Showtime’s new docuseries “Everything’s Gonna Be All White” opens with a narrator who speaks of “countless dreams too long deferred,” a reference to Langston Hughes’ 1951 poem “Harlem.” Although the poem and the show both handle racial inequity in the United States, the poem does so gracefully, while the show seems to, in the words of Hughes, “crust and sugar over— / like a syrupy sweet.”
The series premiere, cleverly entitled “White Lies Matter,” indicates that the docuseries will fall short of its claim to serve as a “deep dive” into racism in the United States. If anything, it will serve as a broad overview. “White Lies Matter” has several powerful moments, but its scenes fail to work together as one cohesive entity. With its wide range of subject matters, the episode might benefit someone with little knowledge of racism. However, its lack of depth renders it inconsequential in the greater context of antiracist media. Most disappointingly, distracted by the misguided attempt to incorporate humor, the premiere of “Everything’s Gonna Be All White” forgets to do what a docuseries is meant to do: teach.
The theme of “white lies” is a clever one, but it lacks focus. The episode begins and ends with clips of the Jan. 6, 2021 insurrection of the United States Capitol. In between, the narrator and various interviewees discuss “white lies,” the whitewashing of Jesus, the word “Caucasian,” the transatlantic slave trade, the history of white people in America, present-day racism in America, Confederate flags and monuments, the question of American identity, white privilege, white fragility, whiteness in general, and the American flag. If this list seems exhaustive, it should — the episode is exhausting to watch. Throughout the episode, topics are introduced, discussed at a surface level for a few minutes, then quickly abandoned for the next topic. Nothing is fully unpacked or reflected on, and the transitions from one subject to the next feel abrupt. The work as a whole feels disconnected, as the poor transitions and abundance of subjects result in a lack of cohesion. As a result, “White Lies Matter” is both overwhelming and underwhelming. Watching it feels like learning too much at once while learning nothing at all.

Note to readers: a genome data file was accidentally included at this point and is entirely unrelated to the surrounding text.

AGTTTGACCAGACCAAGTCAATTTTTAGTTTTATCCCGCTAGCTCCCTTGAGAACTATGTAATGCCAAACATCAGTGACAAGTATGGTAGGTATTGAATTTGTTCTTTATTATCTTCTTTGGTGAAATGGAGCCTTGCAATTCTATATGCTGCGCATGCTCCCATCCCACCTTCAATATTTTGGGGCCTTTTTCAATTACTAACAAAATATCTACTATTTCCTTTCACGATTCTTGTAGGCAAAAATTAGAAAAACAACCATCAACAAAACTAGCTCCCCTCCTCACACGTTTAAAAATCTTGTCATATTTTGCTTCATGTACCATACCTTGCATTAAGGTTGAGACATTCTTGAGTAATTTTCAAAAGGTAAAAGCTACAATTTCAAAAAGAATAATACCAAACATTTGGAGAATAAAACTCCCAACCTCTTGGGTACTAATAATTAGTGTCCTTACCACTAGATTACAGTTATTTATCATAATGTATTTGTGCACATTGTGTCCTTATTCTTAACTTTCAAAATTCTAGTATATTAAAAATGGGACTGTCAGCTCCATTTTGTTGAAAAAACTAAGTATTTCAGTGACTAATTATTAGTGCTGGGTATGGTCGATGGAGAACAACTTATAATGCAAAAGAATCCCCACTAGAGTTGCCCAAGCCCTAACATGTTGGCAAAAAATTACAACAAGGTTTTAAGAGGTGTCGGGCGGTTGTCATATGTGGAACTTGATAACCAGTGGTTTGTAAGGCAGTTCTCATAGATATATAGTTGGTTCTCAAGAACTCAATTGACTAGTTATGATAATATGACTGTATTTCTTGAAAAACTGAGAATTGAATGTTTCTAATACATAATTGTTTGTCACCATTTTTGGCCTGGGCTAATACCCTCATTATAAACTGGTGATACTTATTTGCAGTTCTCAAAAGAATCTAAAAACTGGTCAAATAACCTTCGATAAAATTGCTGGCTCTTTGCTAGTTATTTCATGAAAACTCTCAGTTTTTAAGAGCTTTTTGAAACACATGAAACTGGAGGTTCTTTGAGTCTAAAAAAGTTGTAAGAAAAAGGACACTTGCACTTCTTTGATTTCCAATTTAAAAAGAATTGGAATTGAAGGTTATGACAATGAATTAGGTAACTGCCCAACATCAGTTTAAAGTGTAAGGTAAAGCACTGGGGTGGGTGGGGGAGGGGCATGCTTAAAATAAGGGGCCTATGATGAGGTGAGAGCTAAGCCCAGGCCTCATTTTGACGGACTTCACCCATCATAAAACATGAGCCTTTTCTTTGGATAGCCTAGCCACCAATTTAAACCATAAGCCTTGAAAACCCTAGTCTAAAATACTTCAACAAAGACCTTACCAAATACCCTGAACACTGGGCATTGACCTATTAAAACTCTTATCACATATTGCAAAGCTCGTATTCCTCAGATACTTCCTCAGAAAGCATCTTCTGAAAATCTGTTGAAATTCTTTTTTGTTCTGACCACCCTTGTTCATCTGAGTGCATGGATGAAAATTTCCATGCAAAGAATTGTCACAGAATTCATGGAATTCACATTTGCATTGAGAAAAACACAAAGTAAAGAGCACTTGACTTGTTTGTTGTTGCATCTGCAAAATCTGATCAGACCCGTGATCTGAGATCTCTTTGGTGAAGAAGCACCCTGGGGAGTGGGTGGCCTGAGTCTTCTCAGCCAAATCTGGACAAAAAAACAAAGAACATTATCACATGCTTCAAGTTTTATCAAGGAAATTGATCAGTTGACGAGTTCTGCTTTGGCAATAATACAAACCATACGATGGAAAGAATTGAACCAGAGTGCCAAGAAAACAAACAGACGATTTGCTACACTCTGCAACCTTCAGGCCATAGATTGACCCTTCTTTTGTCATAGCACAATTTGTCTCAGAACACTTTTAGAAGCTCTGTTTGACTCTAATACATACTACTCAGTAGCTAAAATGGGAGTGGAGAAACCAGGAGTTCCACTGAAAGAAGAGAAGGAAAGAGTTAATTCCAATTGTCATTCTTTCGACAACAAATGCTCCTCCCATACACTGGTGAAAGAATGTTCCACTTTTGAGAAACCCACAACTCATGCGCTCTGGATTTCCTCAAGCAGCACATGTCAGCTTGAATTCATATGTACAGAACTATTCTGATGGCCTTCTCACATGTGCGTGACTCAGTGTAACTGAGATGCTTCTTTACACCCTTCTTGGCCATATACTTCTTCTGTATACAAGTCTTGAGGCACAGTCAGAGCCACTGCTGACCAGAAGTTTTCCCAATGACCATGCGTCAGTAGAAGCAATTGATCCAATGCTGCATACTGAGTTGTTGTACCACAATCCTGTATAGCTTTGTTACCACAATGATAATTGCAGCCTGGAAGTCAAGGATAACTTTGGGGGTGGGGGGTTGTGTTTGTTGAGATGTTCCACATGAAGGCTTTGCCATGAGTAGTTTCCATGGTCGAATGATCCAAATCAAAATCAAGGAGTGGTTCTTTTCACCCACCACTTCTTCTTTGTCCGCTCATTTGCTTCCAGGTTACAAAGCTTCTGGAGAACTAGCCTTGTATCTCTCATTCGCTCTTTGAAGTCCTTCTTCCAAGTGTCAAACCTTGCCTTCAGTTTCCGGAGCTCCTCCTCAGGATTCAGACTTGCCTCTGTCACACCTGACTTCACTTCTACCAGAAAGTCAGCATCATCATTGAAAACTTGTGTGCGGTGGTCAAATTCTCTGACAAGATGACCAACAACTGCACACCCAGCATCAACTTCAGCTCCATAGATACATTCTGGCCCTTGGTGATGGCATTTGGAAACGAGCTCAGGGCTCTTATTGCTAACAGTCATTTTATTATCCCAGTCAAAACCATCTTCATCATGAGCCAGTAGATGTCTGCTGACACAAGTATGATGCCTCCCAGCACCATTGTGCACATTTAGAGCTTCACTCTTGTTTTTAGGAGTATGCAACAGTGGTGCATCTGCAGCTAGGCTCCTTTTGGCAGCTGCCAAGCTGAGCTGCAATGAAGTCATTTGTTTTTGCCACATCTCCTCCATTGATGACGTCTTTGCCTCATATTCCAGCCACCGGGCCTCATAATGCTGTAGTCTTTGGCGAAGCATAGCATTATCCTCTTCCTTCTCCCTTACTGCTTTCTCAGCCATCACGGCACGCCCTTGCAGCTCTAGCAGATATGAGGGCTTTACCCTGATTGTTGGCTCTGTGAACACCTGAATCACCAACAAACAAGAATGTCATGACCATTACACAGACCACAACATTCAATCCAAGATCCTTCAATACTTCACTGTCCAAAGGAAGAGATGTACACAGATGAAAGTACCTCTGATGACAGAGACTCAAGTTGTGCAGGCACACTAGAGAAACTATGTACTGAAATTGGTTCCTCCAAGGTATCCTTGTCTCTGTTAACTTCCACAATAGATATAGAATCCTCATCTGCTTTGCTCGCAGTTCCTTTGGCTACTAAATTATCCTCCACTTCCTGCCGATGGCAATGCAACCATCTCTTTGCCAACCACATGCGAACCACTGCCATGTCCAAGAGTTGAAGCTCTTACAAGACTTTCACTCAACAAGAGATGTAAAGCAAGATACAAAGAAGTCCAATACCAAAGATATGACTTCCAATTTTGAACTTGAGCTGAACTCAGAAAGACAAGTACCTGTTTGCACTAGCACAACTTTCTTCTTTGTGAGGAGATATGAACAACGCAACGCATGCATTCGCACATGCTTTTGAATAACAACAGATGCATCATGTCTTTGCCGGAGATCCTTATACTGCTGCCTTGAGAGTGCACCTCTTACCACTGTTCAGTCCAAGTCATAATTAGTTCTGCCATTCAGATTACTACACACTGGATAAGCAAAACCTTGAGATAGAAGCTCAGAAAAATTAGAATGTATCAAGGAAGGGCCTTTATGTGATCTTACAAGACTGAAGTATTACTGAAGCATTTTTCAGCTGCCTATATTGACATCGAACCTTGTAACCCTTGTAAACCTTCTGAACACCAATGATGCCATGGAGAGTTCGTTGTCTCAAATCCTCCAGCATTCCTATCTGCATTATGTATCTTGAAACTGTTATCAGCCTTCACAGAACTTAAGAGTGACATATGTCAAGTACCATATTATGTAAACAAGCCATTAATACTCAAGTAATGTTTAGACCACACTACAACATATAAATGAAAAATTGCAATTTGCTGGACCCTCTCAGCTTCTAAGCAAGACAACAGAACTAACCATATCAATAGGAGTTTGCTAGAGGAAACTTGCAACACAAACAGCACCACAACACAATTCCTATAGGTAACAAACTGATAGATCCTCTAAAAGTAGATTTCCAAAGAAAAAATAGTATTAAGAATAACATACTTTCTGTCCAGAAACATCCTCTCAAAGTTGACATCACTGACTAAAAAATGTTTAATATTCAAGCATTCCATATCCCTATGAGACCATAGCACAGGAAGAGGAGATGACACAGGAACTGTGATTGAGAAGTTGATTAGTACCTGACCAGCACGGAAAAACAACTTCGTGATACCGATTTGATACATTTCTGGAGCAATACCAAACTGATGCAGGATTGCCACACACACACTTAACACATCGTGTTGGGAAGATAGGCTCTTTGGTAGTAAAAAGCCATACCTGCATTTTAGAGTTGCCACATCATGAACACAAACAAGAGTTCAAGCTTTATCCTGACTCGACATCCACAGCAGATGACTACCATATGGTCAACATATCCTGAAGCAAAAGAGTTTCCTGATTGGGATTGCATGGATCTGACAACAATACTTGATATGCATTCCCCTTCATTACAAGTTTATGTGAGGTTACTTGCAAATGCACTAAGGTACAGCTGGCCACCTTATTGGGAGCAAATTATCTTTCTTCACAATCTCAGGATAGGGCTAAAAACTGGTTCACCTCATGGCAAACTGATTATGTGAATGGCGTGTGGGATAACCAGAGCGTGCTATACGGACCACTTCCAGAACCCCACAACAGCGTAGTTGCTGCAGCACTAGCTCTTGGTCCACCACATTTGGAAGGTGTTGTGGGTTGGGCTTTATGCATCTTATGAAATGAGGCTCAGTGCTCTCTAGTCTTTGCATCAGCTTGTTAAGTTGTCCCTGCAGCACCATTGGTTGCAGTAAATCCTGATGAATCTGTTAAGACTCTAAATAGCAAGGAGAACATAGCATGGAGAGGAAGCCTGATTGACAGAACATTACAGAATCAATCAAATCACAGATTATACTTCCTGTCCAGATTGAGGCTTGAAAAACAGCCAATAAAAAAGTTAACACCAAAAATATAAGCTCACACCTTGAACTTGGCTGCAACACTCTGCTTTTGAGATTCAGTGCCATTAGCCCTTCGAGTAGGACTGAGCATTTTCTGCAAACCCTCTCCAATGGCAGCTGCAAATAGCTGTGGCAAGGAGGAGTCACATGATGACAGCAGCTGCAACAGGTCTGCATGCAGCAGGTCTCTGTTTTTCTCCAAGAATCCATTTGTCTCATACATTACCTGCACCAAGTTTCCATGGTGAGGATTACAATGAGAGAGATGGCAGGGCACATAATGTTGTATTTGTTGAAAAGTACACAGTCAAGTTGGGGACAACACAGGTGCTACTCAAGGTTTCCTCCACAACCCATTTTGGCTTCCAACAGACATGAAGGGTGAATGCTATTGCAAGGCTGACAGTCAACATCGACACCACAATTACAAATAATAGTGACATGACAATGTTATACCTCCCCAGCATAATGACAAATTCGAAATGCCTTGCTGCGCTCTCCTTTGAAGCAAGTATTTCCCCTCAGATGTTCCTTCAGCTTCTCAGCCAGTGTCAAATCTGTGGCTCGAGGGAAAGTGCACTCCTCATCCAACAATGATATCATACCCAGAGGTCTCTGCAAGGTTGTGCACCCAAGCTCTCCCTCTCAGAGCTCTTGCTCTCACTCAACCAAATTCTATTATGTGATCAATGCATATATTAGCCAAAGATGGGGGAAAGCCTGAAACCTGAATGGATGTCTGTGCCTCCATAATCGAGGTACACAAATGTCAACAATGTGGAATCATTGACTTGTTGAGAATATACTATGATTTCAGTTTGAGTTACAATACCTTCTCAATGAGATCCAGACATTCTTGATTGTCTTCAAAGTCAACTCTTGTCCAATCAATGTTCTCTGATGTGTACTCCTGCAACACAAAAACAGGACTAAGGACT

Despite its flaws, the premiere of “Everything’s Gonna Be All White” contains several small moments that effectively convey big ideas. The episode is full of quotable remarks from interviewees. On white fragility, musician Himanshu “Heems” Suri asks, “what is fragile about whiteness when everything has been constructed around it?” It also includes simple, creative visuals that evoke scary societal truths. In one sequence, a series of signs appears on the screen one by one with statements like “Negroes can’t own property” and “Negroes can’t have weapons,” just to end on “White folks can.” Still, these small moments may have contributed more significantly to the show’s effectiveness if they were used more tastefully. Unfortunately, the show’s zeal for catchy quotes and flashy visuals goes too far, especially when combined with its weak attempts at comic relief. It is unclear if the audience is meant to chuckle as an outraged white male actor aggressively covers his Jesus statuettes in white paint. Comedic scenes like this one are silly, clunky, and awkward, and they water down the tone of the documentary. Racism is not funny; “White Lies Matter” should not try to be funny either.
“White Lies Matter” is not a promising start to “Everything’s Gonna Be All White.” If the rest of the episodes are similar to the premiere, then the docuseries is unlikely to claim a spot among the ranks of highly impactful antiracist viewing. The episode presents a few compelling elements — for example, the narrator’s casual tone makes the show engaging and accessible — but ultimately suggests that “Everything’s Gonna Be All White” will be highly ambitious but not quite successful in accomplishing its aims.